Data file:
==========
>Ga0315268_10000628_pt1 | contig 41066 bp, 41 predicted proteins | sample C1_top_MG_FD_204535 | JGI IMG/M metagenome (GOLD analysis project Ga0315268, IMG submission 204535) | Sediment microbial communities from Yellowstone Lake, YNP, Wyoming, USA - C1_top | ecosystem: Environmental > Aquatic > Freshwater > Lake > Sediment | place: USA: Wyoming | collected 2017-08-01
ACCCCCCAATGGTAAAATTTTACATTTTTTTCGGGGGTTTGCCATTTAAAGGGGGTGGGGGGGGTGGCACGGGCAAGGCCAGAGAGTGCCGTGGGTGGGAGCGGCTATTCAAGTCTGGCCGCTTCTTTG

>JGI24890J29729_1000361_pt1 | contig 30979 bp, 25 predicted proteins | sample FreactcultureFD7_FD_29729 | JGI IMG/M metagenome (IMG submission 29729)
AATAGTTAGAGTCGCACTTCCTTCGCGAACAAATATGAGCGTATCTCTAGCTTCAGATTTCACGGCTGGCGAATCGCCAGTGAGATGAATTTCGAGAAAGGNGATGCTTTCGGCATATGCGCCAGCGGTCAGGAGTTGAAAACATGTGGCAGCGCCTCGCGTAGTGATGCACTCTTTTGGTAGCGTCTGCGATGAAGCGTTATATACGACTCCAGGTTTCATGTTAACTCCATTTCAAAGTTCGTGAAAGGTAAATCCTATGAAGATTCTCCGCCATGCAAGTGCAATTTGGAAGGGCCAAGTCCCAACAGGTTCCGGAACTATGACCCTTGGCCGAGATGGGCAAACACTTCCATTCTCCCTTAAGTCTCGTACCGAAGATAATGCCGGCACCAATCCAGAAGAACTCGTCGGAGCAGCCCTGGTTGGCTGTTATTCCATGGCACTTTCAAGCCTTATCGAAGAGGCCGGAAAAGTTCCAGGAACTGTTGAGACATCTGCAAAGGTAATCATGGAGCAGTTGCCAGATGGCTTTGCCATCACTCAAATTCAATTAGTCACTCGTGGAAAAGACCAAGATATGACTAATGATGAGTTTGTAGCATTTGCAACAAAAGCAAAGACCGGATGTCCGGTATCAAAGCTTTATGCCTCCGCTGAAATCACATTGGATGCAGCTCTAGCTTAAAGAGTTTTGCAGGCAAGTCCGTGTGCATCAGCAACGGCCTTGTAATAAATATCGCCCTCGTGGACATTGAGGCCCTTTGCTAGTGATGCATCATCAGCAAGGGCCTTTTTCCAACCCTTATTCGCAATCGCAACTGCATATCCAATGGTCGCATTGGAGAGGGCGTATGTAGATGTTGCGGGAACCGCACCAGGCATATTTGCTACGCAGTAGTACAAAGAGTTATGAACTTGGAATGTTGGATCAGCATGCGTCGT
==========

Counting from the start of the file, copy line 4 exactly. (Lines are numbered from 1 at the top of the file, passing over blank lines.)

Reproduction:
AATAGTTAGAGTCGCACTTCCTTCGCGAACAAATATGAGCGTATCTCTAGCTTCAGATTTCACGGCTGGCGAATCGCCAGTGAGATGAATTTCGAGAAAGGNGATGCTTTCGGCATATGCGCCAGCGGTCAGGAGTTGAAAACATGTGGCAGCGCCTCGCGTAGTGATGCACTCTTTTGGTAGCGTCTGCGATGAAGCGTTATATACGACTCCAGGTTTCATGTTAACTCCATTTCAAAGTTCGTGAAAGGTAAATCCTATGAAGATTCTCCGCCATGCAAGTGCAATTTGGAAGGGCCAAGTCCCAACAGGTTCCGGAACTATGACCCTTGGCCGAGATGGGCAAACACTTCCATTCTCCCTTAAGTCTCGTACCGAAGATAATGCCGGCACCAATCCAGAAGAACTCGTCGGAGCAGCCCTGGTTGGCTGTTATTCCATGGCACTTTCAAGCCTTATCGAAGAGGCCGGAAAAGTTCCAGGAACTGTTGAGACATCTGCAAAGGTAATCATGGAGCAGTTGCCAGATGGCTTTGCCATCACTCAAATTCAATTAGTCACTCGTGGAAAAGACCAAGATATGACTAATGATGAGTTTGTAGCATTTGCAACAAAAGCAAAGACCGGATGTCCGGTATCAAAGCTTTATGCCTCCGCTGAAATCACATTGGATGCAGCTCTAGCTTAAAGAGTTTTGCAGGCAAGTCCGTGTGCATCAGCAACGGCCTTGTAATAAATATCGCCCTCGTGGACATTGAGGCCCTTTGCTAGTGATGCATCATCAGCAAGGGCCTTTTTCCAACCCTTATTCGCAATCGCAACTGCATATCCAATGGTCGCATTGGAGAGGGCGTATGTAGATGTTGCGGGAACCGCACCAGGCATATTTGCTACGCAGTAGTACAAAGAGTTATGAACTTGGAATGTTGGATCAGCATGCGTCGT